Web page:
Singapore’s United Overseas Bank (UOB) is currently on a mad expansion spree. Singapore’s largest bank is acquiring Citigroup’s consumer banking businesses in four Southeast Asian countries; namely Thailand, Vietnam, Indonesia and Vietnam. The $3.6 billion deal will help UOB instantly expand its customer base by 2.4 million customers, taking the total to above 5.3 million.
UOB deputy chairman and CEO Wee Ee Cheong said in a statement that “the acquired business, together with UOB’s regional consumer franchise, will form a powerful combination that will scale up UOB Group’s business and advance our position as a leading regional bank.” The CEO further said, “The speed to market is very important. We need to scale, we need to cross-sell.”
UOB’s expansions in Southeast Asia
The deal is a part of Citigroup’s plans to dispose of its retail banking operations in 13 different countries including the four nations in Southeast Asia. So, Singapore’s UOB has now apparently taken full advantage of Citigroup’s departure from the region. The deal will help UOB strengthen its presence in highly competitive markets like Thailand and Malaysia. Also, it will also solidify UOB’s position in the domestic market as the bank faces stiff competition from DBS and OCBC bank.
UOB’s ambitions in the digital arena
Banking on this rapid expansion of customer base in major Southeast markets, UOB group is also striving to boost its digital presence. Fintech startups, especially from China, have already crowded some of the regional markets. For instance, Grab and Sea are two major Fintech players in the Singaporean market. So, UOB is also investing heavily in the digital banking arena.
UOB has already launched its digital banking platform, named TMRW and pronounced ‘Tomorrow’ in Thailand and Indonesia to attract young consumers. Furthermore, UOB’s recent expansion in these markets will complement UOB’s already-flourishing digital banking business.
Why do UOB’s wide strides scare the hell out of Beijing?
UOB’s rapid expansion in both traditional retail banking and digital banking space is set to spark anxiety among Chinese players in the region. Singapore is not an ordinary market for Chinese players. For various Chinese banks and fintech firms eying an expansion in the region, Singapore is more sort of a launchpad rather than the most advanced financial market of Southeast Asia.
Rise of China’s banks and fintech firms in Southeast Asia
So far, three Chinese banks, namely China Construction Bank (CCB), the BOC and the Industrial Commercial Bank of China (ICBC) have been given the Qualifying Full Bank (QFB) status by the Monetary Authority of Singapore (MAS). After the signing of the RCEP and China’s Belt and Road Initiative, various Chinese businesses had flocked to Singapore last year. There are currently more than 7,500 Chinese-invested companies in Singapore across almost all the major industries.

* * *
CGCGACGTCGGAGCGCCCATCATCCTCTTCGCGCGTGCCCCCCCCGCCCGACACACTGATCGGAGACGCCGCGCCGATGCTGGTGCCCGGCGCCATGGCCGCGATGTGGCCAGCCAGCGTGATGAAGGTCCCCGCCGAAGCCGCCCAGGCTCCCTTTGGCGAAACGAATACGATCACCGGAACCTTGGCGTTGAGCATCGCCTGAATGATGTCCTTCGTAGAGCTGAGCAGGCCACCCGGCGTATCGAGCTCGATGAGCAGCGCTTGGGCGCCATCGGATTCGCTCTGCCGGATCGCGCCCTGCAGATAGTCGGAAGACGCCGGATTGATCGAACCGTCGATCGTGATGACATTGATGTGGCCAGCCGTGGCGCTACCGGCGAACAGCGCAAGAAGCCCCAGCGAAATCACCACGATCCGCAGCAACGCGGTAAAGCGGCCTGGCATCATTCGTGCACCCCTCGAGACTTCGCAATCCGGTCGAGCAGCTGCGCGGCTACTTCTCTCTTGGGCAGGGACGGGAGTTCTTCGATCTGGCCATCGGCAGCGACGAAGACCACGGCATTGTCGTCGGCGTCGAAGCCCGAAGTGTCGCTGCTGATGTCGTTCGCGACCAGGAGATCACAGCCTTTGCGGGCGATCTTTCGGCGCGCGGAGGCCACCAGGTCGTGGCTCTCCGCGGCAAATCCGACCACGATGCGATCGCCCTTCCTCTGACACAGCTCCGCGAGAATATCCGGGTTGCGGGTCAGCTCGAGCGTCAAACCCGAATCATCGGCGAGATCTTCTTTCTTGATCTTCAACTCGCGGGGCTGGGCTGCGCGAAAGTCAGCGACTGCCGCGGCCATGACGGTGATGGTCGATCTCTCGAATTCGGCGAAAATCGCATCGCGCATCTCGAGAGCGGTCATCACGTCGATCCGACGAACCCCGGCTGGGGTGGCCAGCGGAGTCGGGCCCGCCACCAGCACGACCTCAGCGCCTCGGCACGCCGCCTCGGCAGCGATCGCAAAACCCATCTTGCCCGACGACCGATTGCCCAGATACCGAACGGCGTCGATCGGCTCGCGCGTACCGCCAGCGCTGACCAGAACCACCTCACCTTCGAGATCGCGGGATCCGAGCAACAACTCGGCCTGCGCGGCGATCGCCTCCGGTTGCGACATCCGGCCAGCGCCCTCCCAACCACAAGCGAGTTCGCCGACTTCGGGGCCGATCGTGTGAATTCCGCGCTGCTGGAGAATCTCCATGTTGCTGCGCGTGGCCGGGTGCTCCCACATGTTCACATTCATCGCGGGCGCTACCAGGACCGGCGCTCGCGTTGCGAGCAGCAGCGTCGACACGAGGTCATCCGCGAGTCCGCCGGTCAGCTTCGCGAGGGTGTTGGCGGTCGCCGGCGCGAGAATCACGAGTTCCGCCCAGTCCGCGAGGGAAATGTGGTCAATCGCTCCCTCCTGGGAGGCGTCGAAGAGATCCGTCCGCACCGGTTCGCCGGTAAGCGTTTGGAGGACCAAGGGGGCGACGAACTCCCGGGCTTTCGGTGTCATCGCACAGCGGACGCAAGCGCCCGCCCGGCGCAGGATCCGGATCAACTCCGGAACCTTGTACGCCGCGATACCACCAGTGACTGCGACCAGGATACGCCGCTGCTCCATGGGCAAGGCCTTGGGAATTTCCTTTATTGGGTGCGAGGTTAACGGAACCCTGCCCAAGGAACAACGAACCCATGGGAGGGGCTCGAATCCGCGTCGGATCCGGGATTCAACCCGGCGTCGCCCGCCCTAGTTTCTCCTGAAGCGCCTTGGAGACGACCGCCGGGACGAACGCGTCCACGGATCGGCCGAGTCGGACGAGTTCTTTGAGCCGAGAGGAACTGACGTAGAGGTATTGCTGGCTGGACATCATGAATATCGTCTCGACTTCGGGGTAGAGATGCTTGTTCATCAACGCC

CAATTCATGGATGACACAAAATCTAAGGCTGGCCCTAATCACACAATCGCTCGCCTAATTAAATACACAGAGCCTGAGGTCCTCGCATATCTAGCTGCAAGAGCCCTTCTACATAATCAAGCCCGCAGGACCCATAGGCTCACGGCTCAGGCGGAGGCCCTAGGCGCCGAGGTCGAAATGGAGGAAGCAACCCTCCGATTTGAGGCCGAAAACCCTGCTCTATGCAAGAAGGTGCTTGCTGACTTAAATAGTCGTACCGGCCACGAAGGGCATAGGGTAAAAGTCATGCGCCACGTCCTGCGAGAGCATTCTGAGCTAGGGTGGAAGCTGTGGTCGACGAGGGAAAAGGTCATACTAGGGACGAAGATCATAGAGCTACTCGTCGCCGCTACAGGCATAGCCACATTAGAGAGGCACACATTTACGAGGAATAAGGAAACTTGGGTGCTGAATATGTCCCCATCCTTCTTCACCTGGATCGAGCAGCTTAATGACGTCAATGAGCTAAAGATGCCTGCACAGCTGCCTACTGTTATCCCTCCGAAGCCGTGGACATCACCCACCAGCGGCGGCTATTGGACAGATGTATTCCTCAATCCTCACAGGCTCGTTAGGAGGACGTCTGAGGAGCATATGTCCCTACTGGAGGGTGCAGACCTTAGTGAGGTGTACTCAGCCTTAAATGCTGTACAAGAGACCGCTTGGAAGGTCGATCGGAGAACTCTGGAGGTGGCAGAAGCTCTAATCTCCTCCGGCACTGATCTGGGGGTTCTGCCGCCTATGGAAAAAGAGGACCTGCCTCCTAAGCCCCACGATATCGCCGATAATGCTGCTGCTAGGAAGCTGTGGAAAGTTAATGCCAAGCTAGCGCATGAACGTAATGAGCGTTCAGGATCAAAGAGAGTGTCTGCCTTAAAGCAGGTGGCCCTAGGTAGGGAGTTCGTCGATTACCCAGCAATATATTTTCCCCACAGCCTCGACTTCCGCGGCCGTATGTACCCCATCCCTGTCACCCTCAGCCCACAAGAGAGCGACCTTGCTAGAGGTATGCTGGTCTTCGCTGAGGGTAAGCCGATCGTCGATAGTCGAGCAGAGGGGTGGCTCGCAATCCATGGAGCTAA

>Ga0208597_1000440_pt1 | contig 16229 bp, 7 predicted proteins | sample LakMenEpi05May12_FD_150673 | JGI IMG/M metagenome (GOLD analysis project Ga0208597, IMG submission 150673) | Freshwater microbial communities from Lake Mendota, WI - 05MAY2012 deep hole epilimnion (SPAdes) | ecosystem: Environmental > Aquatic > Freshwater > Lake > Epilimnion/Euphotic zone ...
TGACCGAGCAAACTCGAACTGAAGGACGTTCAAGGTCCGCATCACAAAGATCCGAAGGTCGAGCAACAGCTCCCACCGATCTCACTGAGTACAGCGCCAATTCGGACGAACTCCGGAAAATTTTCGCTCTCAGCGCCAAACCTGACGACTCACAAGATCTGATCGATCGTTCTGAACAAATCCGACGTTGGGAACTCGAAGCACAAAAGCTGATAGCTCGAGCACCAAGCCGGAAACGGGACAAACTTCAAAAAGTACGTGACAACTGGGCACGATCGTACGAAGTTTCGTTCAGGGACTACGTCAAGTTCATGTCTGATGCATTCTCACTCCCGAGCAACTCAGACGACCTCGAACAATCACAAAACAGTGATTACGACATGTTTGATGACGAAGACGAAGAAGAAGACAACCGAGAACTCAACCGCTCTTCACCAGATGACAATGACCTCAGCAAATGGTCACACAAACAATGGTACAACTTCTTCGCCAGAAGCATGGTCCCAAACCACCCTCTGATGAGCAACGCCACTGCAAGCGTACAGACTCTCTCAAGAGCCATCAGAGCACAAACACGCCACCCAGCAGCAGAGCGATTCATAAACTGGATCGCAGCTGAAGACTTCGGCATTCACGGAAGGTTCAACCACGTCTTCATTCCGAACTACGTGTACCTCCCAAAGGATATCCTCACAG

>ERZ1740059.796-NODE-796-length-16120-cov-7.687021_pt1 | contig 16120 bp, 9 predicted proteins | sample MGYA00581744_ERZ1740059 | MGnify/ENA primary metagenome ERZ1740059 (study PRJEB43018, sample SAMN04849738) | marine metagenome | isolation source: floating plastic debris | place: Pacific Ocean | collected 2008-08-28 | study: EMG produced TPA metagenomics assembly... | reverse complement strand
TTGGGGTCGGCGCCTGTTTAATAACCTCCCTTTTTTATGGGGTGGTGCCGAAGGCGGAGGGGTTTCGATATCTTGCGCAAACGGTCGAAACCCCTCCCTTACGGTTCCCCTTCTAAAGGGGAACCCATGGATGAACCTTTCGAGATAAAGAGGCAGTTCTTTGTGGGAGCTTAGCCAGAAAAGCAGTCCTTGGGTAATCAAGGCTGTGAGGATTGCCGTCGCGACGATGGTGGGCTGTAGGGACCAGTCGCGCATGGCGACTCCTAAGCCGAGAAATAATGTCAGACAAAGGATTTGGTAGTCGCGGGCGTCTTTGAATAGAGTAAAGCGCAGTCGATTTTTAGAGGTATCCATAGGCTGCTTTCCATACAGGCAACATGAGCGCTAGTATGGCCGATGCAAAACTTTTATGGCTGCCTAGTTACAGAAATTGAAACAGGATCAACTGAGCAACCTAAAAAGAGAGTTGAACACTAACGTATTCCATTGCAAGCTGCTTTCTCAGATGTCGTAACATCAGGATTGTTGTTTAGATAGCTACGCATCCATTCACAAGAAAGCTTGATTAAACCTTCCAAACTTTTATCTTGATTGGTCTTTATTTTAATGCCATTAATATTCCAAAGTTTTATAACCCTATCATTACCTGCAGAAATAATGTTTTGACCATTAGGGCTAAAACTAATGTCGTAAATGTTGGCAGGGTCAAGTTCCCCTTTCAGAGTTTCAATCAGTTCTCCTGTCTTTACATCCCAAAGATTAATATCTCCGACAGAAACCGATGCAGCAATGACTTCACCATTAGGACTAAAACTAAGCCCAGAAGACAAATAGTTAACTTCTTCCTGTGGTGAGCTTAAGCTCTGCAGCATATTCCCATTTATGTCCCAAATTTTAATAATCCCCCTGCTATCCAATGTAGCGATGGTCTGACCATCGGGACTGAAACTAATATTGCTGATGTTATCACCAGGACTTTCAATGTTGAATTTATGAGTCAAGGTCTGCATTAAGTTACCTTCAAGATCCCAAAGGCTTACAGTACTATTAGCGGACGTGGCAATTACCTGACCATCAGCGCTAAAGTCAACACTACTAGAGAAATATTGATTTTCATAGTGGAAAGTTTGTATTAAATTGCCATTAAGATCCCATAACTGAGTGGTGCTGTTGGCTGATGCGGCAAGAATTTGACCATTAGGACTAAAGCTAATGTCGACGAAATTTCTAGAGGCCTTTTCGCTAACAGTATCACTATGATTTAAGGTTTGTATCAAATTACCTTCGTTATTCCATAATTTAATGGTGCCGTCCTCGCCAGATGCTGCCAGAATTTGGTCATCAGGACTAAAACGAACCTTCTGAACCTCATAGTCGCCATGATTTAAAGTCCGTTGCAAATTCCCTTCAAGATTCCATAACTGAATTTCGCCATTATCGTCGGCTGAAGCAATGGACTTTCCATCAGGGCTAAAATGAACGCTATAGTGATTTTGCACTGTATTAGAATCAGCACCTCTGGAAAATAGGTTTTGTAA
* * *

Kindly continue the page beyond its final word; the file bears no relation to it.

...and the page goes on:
Chinese fintech firms invested heavily to take over Southeast Asian markets. For instance, consider “Alipay” operated by Ant group. By 2020, the company had already registered its presence in over 200 nations. In Thailand, Ant invested in Ascend Money. Similarly, the Chinese group invested heavily in Indonesia’s Dana, Myanmar’s Wave Money and the Philippines’ Mynt, under partnerships with major local companies.
China’s banking sector loses sheen
But it happened back in 2020 when Xi Jinping’s China was still a promising market for Chinese businesses. The last year’s Evergrande crisis and ensuing disaster in the Chinese real estate sector have stressed China’s banking sector. Their growth in the domestic market, which once fueled their expansion overseas, has taken a massive hit owing to the vehement economic downfall.
In July last year, China’s top banking and insurance watchdog had pressed the panic button while announcing that Chinese banks are facing the threat of rising bad loans in the future as the current economic recovery is unbalanced and lacks a solid foundation. China’s bad debt had increased by a whopping 108.3 billion yuan in just the first six months of the last year. So, it is obvious that the burgeoning bad loan problem has weighed down Chinese banks’ rapid expansion on foreign soil.
Similarly, China’s unabated crackdown on its tech sector has neutered its tech giants completely. At this critical time, UOB’s recent decision to expand its market share in both digital and traditional banking space will turn Southeast Asia into a red-hot region for banking companies. And that would pave the way for cash-strapped Chinese banks and fintech firms to rein in their banking operations in the region.
Chinese firms have today lost their competitive edge against foreign rivals. So, they will find it perilous to maintain their presence in fiercely competitive markets such as that in Singapore and various other markets UOB is expanding in. And that means UOB will grow in these markets at the expense of Chinese banks and fintech firms.